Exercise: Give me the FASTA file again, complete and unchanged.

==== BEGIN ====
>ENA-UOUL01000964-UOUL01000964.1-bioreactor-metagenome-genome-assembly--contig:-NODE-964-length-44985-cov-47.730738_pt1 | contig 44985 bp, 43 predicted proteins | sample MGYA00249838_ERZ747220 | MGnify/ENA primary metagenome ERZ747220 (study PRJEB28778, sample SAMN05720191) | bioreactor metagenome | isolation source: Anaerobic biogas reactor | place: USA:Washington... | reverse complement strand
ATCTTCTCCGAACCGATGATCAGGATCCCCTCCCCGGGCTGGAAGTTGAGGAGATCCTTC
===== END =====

>ENA-UOUL01000964-UOUL01000964.1-bioreactor-metagenome-genome-assembly--contig:-NODE-964-length-44985-cov-47.730738_pt1 | contig 44985 bp, 43 predicted proteins | sample MGYA00249838_ERZ747220 | MGnify/ENA primary metagenome ERZ747220 (study PRJEB28778, sample SAMN05720191) | bioreactor metagenome | isolation source: Anaerobic biogas reactor | place: USA:Washington... | reverse complement strand
ATCTTCTCCGAACCGATGATCAGGATCCCCTCCCCGGGCTGGAAGTTGAGGAGATCCTTC